Topic14 - Labour demand 14 Labour markets and income inequality Labour supply Equilibrium in the labour market The market supply of a

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1 14. Labour markets and income inequality Labour demand ± The demand for a resource (labour) is derived from the demand for the product the resource (labour) produces, called ‘derived demand’. ± The demand for an additional unit of labour will occur as long as the marginal revenue generated by each additional unit exceeds the marginal cost. Labour supply ± The market supply of a resource (labour) sums all the individual supply curves for the resource. ± A resource (labour) owner will supply additional units of the resource (labour) as long as doing so increases his or her utility. Equilibrium in the labour market ± Firms demand the resources that maximise profit, and households supply the resources that maximise utility. ± Equilibrium price for a resource (i.e., labour) occurs at the point where the market demand curve for the resource intersects the market supply curve. Labour market for carpenters Dollars per hour of labour W 0 E Hours of labour per period D S Labour supply and utility maximisation ± This is how individuals choose to use their scarce resources to produce, exchange, and consume products in an attempt to satisfy their unlimited wants. ± Utility is derived from two sources ² the consumption of goods and services ² the enjoyment of leisure.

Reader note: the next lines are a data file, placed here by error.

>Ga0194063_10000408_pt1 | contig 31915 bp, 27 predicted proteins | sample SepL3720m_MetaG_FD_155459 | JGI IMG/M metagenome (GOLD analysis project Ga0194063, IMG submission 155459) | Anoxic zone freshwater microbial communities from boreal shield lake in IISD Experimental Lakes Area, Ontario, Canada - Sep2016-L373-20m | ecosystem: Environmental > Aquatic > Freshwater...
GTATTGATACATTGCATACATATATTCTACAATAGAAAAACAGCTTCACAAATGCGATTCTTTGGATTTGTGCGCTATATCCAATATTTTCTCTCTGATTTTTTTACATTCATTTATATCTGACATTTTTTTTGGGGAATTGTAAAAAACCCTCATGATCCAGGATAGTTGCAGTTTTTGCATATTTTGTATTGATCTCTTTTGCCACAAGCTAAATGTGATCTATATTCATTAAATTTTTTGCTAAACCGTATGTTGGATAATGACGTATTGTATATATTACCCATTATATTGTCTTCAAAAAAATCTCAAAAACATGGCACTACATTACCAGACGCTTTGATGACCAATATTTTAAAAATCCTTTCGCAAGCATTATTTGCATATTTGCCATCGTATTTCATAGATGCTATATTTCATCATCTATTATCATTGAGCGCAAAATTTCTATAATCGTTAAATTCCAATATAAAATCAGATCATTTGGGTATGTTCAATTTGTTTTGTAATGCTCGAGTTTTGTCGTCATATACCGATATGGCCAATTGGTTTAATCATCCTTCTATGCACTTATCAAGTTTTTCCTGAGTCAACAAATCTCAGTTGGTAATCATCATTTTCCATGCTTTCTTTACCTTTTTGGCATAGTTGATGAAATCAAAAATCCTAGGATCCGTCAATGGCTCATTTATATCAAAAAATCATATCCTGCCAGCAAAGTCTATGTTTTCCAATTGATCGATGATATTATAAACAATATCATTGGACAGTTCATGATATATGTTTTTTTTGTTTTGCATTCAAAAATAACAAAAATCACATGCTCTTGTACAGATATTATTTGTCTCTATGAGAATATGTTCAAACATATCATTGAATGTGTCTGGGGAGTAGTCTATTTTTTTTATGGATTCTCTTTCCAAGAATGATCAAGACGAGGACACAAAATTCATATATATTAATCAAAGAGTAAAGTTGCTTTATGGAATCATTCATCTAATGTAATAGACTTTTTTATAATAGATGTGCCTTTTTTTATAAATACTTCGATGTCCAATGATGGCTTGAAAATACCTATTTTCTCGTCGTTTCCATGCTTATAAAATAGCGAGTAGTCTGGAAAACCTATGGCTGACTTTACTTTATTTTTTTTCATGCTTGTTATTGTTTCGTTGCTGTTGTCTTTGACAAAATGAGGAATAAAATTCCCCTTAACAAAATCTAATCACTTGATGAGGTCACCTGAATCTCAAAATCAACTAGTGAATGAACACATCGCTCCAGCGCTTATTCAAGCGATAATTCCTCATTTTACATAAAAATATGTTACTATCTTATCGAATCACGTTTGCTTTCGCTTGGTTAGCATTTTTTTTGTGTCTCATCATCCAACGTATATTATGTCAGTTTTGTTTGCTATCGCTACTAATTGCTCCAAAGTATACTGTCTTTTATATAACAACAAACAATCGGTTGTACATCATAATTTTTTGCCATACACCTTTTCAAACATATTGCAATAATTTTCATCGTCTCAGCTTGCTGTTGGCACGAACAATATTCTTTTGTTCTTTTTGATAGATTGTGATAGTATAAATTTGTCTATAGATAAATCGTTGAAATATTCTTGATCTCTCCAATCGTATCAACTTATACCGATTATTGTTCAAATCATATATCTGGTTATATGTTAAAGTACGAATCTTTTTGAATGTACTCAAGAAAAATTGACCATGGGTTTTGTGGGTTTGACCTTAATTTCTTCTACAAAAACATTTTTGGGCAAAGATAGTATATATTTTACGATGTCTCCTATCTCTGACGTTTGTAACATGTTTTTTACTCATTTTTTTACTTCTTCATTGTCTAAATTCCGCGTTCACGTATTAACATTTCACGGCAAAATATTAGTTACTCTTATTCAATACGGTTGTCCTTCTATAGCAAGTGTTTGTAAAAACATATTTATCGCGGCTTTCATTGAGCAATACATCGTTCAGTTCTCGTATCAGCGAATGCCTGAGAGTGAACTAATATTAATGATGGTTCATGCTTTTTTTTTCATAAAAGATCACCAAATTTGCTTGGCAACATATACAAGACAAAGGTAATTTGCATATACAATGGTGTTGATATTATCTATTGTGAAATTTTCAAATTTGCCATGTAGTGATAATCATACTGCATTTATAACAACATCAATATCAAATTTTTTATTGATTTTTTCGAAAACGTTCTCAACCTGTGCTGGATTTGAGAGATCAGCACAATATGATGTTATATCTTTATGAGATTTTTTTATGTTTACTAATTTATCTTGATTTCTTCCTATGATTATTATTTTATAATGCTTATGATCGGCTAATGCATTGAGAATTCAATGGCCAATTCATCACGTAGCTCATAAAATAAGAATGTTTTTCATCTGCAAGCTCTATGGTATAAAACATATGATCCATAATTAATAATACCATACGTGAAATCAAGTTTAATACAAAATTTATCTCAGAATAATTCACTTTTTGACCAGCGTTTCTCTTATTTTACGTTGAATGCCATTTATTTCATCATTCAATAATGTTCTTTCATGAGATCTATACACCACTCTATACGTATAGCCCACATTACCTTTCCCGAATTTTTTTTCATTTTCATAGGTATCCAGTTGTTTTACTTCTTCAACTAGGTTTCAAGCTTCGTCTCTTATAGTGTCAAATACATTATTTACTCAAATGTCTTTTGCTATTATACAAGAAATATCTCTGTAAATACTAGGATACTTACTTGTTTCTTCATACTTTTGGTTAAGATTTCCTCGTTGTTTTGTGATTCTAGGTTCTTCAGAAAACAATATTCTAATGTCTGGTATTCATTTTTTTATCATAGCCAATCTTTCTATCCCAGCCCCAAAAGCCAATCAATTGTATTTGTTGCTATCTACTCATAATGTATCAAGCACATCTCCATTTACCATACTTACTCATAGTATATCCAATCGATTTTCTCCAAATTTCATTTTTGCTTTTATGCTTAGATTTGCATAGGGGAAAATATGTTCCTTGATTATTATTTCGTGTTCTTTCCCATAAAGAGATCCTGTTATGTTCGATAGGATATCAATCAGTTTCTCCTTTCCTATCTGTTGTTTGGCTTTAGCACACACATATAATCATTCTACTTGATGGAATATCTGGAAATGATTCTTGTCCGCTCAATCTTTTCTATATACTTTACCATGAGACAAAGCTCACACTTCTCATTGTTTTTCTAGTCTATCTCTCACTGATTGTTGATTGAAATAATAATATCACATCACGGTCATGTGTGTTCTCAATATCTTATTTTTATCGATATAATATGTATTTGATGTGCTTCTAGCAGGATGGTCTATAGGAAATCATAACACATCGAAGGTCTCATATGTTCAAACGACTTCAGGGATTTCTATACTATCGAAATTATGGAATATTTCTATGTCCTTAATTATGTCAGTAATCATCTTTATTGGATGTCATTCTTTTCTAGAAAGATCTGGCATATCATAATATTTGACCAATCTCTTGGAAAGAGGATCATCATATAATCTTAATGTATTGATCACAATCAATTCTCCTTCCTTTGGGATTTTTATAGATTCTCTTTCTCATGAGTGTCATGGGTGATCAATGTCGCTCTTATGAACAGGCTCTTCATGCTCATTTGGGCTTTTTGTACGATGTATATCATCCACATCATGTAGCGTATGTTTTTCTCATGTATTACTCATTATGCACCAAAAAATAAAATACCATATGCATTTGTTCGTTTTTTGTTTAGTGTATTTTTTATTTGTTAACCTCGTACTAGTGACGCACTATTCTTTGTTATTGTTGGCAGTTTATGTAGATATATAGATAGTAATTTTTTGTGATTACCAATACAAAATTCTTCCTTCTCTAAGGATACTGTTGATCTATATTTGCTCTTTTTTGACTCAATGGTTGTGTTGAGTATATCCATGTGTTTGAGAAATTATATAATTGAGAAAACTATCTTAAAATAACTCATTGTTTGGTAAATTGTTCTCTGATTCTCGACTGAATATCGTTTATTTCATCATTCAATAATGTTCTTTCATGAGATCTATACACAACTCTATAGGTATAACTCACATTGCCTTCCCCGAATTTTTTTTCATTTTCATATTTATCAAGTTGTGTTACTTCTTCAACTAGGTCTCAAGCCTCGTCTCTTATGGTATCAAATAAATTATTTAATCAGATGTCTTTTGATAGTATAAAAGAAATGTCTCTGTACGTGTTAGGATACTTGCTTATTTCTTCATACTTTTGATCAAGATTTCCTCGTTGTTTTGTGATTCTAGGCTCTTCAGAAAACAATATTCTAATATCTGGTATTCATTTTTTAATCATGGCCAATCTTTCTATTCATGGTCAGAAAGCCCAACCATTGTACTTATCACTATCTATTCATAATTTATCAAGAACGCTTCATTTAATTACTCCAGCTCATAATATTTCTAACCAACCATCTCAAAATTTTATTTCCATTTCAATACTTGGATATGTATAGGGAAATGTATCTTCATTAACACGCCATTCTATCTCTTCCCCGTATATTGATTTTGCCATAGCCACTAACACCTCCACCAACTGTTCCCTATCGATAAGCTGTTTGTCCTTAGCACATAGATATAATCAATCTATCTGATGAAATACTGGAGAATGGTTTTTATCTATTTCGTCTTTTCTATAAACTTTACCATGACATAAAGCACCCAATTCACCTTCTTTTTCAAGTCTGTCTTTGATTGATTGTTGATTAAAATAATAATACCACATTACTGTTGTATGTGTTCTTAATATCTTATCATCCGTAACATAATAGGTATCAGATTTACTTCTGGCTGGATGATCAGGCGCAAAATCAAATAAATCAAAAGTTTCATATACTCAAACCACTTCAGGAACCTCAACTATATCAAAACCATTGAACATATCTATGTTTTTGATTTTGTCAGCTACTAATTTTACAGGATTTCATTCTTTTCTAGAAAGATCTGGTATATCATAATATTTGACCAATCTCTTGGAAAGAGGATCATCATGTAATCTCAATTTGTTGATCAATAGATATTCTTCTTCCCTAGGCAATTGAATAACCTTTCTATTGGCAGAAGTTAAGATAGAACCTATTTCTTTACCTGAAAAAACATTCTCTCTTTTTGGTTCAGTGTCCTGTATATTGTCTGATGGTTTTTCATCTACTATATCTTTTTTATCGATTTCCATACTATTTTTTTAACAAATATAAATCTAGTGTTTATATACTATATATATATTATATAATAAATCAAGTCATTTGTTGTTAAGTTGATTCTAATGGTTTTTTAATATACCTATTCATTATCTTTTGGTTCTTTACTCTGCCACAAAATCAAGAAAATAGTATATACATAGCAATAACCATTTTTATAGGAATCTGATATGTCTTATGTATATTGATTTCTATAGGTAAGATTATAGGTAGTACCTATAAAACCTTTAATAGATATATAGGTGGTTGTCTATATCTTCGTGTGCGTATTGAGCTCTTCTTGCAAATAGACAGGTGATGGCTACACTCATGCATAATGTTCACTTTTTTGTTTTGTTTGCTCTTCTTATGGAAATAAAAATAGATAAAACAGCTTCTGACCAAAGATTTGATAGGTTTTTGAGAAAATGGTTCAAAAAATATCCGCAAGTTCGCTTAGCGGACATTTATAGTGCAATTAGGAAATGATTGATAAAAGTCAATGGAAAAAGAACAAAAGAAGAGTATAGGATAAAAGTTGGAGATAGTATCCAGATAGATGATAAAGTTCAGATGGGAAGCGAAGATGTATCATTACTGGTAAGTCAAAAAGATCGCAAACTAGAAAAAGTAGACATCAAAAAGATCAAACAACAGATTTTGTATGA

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2 Three uses of time ± market work ² time sold as labour in return for a money wage ± non-market work ² time spent producing goods and services in the home or acquiring an education ± leisure ² time spent on non-work activities. A utility-maximising consumer/worker ± A utility-maximising consumer maximises utility by allocating time so that the expected marginal utility of the last unit of time spent in each activity is identical. ± The utility maximising framework gives rise to the labour supply curve. Substitution and income effects ± substitution effect ² As wages increase, workers substitute market work for other activities. ± income effect ² A higher wage means a higher income for the same number of hours, and a higher income means that workers demand more leisure; this explains the backward-bending supply curve of labour. Individual labour supply curve Hours of labour per week 0 S 7 20 8 30 9 40 10 48 13 11 55 12 60 Wage rate $14 Deriving the market labour supply curve Wage rates (a) Individual A s A 0 Labour (b) Individual B 0 s B (c) Individual C 0 s C (d) Market supply 0 S Non-wage determinants of labour supply ± Other sources of income ± Non-monetary factors in general ± Job amenities ± The value of job experience ± Taste for work
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3 Labour demand ± ‘Value of Marginal Product’ (VMP) is the change in total revenue when an additional unit of labour is hired, other things held constant.
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This note was uploaded on 08/29/2011 for the course ECON 1101 taught by Professor Janegoley during the Three '08 term at Australian National University.

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Topic14 - Labour demand 14 Labour markets and income inequality Labour supply Equilibrium in the labour market The market supply of a

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